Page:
Genetic Engineering Is Ethically Justified

824 WordsSep 18, 20134 Pages
OCR AS Level Ethics Genetic engineering Example of part (b) question (b) “Genetic engineering is ethically justified.” Discuss [10] Since the development of genetic engineering in the 1970s, scholars have questioned its ethical justification, claiming that it was playing God’ and was unnatural. Others claimed that humans have always altered their environment to benefit themselves. An example is that of genetically modified crops which some people believe can be justified for a number of reasons. The food has better taste and quality and a greater resistance to pests and diseases; it is environmentally friendly in that it does not require chemical pesticides and will conserve soil, water and energy; and it offers the world’s…show more content…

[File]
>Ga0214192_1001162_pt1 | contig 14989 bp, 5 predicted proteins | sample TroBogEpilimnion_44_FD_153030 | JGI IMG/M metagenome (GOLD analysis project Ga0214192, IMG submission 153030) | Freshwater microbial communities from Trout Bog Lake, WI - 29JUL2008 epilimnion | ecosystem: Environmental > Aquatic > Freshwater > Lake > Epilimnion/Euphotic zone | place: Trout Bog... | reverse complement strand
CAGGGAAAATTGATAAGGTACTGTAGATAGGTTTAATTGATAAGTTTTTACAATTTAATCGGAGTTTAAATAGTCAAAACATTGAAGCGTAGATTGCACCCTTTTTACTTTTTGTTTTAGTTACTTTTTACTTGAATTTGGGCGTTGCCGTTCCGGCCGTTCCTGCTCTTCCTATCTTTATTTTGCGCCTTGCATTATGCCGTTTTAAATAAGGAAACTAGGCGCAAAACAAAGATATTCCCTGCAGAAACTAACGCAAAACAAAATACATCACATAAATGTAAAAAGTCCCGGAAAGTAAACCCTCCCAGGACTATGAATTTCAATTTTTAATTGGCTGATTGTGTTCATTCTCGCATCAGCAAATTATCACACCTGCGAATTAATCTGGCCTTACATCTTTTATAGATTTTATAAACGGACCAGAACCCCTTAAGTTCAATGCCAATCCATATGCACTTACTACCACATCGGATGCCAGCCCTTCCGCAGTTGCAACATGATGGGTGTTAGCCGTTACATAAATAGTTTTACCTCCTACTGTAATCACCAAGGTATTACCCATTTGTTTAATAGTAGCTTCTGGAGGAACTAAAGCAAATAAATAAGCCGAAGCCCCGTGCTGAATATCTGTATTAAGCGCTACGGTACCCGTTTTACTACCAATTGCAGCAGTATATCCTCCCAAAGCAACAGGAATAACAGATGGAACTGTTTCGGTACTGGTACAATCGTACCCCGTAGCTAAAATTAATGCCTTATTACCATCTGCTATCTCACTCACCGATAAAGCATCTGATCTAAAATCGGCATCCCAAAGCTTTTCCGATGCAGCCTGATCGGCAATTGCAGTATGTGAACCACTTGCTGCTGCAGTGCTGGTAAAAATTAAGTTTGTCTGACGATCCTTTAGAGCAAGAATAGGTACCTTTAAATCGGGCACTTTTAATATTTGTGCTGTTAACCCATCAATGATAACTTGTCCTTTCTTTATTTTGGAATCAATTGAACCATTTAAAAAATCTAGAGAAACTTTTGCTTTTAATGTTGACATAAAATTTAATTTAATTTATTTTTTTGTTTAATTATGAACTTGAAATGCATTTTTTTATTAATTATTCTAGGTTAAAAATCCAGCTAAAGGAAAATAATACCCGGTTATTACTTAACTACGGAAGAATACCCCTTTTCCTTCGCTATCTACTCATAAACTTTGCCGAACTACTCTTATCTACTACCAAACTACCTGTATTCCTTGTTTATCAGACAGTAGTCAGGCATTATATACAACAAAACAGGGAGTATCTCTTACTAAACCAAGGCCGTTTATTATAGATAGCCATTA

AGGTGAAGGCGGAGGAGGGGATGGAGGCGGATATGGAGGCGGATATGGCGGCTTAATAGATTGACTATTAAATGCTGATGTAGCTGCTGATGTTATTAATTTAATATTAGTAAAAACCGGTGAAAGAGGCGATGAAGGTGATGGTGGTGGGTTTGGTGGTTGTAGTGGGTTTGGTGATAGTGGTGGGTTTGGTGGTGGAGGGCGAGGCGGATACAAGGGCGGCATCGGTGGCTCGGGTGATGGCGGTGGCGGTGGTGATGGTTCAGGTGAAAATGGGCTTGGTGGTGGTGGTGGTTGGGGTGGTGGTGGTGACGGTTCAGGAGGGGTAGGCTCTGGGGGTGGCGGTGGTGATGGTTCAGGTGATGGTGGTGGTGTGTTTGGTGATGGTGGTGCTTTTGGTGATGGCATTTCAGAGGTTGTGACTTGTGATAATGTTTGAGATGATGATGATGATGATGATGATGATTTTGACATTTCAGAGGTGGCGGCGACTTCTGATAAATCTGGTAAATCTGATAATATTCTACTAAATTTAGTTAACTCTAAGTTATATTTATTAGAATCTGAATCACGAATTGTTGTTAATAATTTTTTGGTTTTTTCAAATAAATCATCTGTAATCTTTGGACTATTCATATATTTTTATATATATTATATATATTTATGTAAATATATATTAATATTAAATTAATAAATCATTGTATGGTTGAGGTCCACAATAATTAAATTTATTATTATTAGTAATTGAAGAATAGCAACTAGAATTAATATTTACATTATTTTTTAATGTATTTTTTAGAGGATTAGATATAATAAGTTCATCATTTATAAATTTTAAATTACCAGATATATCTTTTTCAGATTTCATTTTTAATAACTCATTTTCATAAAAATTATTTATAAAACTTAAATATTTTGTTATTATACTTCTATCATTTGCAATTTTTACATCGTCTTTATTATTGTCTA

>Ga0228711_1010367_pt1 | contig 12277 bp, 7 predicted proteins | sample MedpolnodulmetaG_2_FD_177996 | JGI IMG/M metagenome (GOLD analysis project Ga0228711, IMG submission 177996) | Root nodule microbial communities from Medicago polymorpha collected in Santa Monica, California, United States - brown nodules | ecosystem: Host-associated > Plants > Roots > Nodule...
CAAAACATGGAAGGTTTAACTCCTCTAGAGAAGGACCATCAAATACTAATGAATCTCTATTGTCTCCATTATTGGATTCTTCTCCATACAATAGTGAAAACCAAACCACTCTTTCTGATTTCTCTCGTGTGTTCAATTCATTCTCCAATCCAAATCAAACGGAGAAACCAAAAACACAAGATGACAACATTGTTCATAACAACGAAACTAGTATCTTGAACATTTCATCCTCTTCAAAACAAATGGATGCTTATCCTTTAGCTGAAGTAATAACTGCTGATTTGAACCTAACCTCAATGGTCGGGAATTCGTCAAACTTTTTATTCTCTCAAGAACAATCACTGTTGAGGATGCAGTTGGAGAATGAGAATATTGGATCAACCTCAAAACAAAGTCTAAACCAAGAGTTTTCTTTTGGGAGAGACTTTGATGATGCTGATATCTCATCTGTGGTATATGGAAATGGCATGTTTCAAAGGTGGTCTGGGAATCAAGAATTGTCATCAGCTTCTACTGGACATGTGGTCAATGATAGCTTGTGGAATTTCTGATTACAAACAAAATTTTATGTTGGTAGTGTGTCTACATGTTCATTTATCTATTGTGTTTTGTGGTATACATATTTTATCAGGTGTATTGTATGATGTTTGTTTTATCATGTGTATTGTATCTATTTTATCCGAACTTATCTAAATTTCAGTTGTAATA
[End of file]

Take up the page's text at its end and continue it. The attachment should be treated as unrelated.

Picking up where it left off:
The Roman Catholic Church, which bases its ethics on Natural Law, is positive about advances in science that improve human life, but never at the expense of human life, which is sacred from the moment of conception. Natural Law has the primary precept of self-preservation and from this may be deduced the secondary precept ‘no embryo research’, as it destroys life. However, it could be argued that the research can be justified, as it preserves life by curing diseases. Many Protestant churches follow Situation Ethics’ principle of agape in their consideration of embryo research. Joseph Fletcher saw a human as ‘a maker and a selector and a designer’ who acts morally when in control of genetics. He was not opposed to IVF and therefore it could be concluded that embryo research is the most loving thing to do with spare embryos when the only other option is to destroy them, especially when the research could lead to cures for terrible diseases. However, creating embryos for the direct purpose of stem cell research is difficult to justify as the most loving thing. Christians in general seem to look favourably at genetic medicine, while acknowledging both the risks and the limits that should be imposed on research in terms of respect for human life. Utilitarianism is not restricted by the principle that human life has absolute value and so is able to assess each individual situation on its own merits to promote the
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